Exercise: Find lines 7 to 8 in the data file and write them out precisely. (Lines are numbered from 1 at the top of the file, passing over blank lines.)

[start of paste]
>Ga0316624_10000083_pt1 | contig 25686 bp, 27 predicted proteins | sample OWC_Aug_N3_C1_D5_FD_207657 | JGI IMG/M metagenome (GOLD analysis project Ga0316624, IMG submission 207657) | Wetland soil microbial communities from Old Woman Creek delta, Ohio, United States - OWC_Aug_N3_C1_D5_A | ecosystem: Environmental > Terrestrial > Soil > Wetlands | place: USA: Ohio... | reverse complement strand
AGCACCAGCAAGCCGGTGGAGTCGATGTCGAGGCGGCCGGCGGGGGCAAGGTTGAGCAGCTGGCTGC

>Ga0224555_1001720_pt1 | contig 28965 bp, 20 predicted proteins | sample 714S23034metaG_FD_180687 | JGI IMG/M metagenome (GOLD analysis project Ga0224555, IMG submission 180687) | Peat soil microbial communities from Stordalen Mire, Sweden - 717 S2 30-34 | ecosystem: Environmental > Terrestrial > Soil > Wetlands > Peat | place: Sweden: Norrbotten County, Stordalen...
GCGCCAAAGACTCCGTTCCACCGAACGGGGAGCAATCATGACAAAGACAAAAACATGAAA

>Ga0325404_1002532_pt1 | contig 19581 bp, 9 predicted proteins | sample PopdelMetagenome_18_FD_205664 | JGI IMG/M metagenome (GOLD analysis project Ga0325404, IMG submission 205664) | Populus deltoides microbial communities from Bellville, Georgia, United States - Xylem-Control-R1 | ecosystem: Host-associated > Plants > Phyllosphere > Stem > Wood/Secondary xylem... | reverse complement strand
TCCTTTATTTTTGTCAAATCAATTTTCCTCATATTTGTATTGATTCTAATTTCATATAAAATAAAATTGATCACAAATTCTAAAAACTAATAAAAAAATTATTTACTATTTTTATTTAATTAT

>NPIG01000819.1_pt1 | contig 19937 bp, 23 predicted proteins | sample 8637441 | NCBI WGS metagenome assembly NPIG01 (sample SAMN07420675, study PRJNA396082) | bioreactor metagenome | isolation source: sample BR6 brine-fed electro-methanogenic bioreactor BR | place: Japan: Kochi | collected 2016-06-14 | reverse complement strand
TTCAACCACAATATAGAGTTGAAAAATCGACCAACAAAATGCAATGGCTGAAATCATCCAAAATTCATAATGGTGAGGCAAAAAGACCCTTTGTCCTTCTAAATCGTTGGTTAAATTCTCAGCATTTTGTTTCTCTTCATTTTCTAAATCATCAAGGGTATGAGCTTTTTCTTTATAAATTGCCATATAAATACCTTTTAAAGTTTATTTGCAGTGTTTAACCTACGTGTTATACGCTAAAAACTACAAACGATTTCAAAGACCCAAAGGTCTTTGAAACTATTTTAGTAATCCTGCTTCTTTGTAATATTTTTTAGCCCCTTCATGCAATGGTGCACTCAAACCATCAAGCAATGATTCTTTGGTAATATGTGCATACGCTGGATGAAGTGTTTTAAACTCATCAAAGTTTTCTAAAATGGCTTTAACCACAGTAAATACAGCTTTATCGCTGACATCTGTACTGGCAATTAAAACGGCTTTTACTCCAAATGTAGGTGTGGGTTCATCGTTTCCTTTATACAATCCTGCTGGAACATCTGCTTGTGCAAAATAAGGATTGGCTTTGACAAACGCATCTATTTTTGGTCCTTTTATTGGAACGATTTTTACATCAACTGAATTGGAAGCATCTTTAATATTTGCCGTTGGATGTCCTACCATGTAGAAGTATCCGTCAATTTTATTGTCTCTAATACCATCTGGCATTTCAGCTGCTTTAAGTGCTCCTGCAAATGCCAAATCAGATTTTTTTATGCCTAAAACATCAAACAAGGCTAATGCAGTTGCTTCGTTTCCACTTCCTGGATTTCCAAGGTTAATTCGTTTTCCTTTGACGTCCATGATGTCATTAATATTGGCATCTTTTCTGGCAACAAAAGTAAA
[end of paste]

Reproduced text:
>NPIG01000819.1_pt1 | contig 19937 bp, 23 predicted proteins | sample 8637441 | NCBI WGS metagenome assembly NPIG01 (sample SAMN07420675, study PRJNA396082) | bioreactor metagenome | isolation source: sample BR6 brine-fed electro-methanogenic bioreactor BR | place: Japan: Kochi | collected 2016-06-14 | reverse complement strand
TTCAACCACAATATAGAGTTGAAAAATCGACCAACAAAATGCAATGGCTGAAATCATCCAAAATTCATAATGGTGAGGCAAAAAGACCCTTTGTCCTTCTAAATCGTTGGTTAAATTCTCAGCATTTTGTTTCTCTTCATTTTCTAAATCATCAAGGGTATGAGCTTTTTCTTTATAAATTGCCATATAAATACCTTTTAAAGTTTATTTGCAGTGTTTAACCTACGTGTTATACGCTAAAAACTACAAACGATTTCAAAGACCCAAAGGTCTTTGAAACTATTTTAGTAATCCTGCTTCTTTGTAATATTTTTTAGCCCCTTCATGCAATGGTGCACTCAAACCATCAAGCAATGATTCTTTGGTAATATGTGCATACGCTGGATGAAGTGTTTTAAACTCATCAAAGTTTTCTAAAATGGCTTTAACCACAGTAAATACAGCTTTATCGCTGACATCTGTACTGGCAATTAAAACGGCTTTTACTCCAAATGTAGGTGTGGGTTCATCGTTTCCTTTATACAATCCTGCTGGAACATCTGCTTGTGCAAAATAAGGATTGGCTTTGACAAACGCATCTATTTTTGGTCCTTTTATTGGAACGATTTTTACATCAACTGAATTGGAAGCATCTTTAATATTTGCCGTTGGATGTCCTACCATGTAGAAGTATCCGTCAATTTTATTGTCTCTAATACCATCTGGCATTTCAGCTGCTTTAAGTGCTCCTGCAAATGCCAAATCAGATTTTTTTATGCCTAAAACATCAAACAAGGCTAATGCAGTTGCTTCGTTTCCACTTCCTGGATTTCCAAGGTTAATTCGTTTTCCTTTGACGTCCATGATGTCATTAATATTGGCATCTTTTCTGGCAACAAAAGTAAA